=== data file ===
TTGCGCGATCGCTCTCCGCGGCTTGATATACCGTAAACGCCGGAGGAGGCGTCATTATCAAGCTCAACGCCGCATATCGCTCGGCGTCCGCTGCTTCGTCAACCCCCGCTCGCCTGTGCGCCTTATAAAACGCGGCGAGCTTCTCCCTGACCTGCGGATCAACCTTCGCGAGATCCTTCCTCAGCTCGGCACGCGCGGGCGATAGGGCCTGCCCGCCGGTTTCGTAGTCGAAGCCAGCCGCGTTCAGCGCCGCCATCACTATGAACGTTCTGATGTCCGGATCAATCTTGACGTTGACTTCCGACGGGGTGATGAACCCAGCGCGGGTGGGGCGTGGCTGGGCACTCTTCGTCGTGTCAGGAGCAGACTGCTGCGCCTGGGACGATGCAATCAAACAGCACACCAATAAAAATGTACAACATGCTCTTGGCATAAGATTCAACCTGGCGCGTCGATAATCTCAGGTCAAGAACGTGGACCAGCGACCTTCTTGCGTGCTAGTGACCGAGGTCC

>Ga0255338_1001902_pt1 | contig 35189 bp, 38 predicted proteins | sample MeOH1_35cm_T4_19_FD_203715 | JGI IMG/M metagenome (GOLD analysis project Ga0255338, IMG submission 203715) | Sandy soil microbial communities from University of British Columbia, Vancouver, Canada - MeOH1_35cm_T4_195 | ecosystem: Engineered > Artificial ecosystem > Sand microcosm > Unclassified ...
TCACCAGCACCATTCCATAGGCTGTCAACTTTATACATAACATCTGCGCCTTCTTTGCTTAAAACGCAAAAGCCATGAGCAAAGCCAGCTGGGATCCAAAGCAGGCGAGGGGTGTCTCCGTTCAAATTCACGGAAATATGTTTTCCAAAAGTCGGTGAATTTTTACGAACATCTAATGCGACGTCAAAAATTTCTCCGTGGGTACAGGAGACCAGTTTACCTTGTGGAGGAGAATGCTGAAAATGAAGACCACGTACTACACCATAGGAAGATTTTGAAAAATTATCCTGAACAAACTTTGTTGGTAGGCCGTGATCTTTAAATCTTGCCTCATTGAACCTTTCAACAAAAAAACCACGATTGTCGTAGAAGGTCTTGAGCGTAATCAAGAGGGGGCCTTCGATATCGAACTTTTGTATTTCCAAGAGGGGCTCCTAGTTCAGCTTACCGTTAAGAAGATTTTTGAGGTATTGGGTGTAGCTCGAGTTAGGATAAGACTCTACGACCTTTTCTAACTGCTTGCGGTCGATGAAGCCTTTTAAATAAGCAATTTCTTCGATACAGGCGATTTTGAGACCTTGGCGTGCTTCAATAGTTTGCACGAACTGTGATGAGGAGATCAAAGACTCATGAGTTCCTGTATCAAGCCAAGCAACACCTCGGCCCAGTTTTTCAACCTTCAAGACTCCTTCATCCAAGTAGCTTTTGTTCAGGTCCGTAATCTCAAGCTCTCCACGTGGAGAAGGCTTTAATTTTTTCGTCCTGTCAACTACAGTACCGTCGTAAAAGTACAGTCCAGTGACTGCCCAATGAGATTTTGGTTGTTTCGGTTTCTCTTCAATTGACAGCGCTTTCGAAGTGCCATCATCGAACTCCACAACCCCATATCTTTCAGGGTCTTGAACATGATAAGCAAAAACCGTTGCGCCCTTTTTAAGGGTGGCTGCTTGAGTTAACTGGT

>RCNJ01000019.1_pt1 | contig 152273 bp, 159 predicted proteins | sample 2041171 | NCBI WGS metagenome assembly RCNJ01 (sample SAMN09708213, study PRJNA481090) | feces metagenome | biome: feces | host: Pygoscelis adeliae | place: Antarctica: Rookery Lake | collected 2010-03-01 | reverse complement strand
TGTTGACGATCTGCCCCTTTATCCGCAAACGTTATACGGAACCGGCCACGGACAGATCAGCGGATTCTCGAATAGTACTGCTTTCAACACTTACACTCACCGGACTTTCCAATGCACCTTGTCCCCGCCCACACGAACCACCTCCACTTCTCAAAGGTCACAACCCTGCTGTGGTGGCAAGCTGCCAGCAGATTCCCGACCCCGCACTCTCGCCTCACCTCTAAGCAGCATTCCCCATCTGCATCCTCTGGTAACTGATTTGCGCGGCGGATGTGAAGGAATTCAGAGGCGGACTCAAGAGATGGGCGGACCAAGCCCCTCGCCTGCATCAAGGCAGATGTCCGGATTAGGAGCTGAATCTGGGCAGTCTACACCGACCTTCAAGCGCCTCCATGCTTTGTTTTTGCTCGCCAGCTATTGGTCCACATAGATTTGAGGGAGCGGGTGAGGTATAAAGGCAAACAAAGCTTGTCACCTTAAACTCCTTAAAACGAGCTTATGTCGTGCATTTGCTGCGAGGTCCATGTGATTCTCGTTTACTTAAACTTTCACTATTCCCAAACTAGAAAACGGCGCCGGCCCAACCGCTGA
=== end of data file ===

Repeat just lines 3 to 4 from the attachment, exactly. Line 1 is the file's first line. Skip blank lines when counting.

TCACCAGCACCATTCCATAGGCTGTCAACTTTATACATAACATCTGCGCCTTCTTTGCTTAAAACGCAAAAGCCATGAGCAAAGCCAGCTGGGATCCAAAGCAGGCGAGGGGTGTCTCCGTTCAAATTCACGGAAATATGTTTTCCAAAAGTCGGTGAATTTTTACGAACATCTAATGCGACGTCAAAAATTTCTCCGTGGGTACAGGAGACCAGTTTACCTTGTGGAGGAGAATGCTGAAAATGAAGACCACGTACTACACCATAGGAAGATTTTGAAAAATTATCCTGAACAAACTTTGTTGGTAGGCCGTGATCTTTAAATCTTGCCTCATTGAACCTTTCAACAAAAAAACCACGATTGTCGTAGAAGGTCTTGAGCGTAATCAAGAGGGGGCCTTCGATATCGAACTTTTGTATTTCCAAGAGGGGCTCCTAGTTCAGCTTACCGTTAAGAAGATTTTTGAGGTATTGGGTGTAGCTCGAGTTAGGATAAGACTCTACGACCTTTTCTAACTGCTTGCGGTCGATGAAGCCTTTTAAATAAGCAATTTCTTCGATACAGGCGATTTTGAGACCTTGGCGTGCTTCAATAGTTTGCACGAACTGTGATGAGGAGATCAAAGACTCATGAGTTCCTGTATCAAGCCAAGCAACACCTCGGCCCAGTTTTTCAACCTTCAAGACTCCTTCATCCAAGTAGCTTTTGTTCAGGTCCGTAATCTCAAGCTCTCCACGTGGAGAAGGCTTTAATTTTTTCGTCCTGTCAACTACAGTACCGTCGTAAAAGTACAGTCCAGTGACTGCCCAATGAGATTTTGGTTGTTTCGGTTTCTCTTCAATTGACAGCGCTTTCGAAGTGCCATCATCGAACTCCACAACCCCATATCTTTCAGGGTCTTGAACATGATAAGCAAAAACCGTTGCGCCCTTTTTAAGGGTGGCTGCTTGAGTTAACTGGT

>RCNJ01000019.1_pt1 | contig 152273 bp, 159 predicted proteins | sample 2041171 | NCBI WGS metagenome assembly RCNJ01 (sample SAMN09708213, study PRJNA481090) | feces metagenome | biome: feces | host: Pygoscelis adeliae | place: Antarctica: Rookery Lake | collected 2010-03-01 | reverse complement strand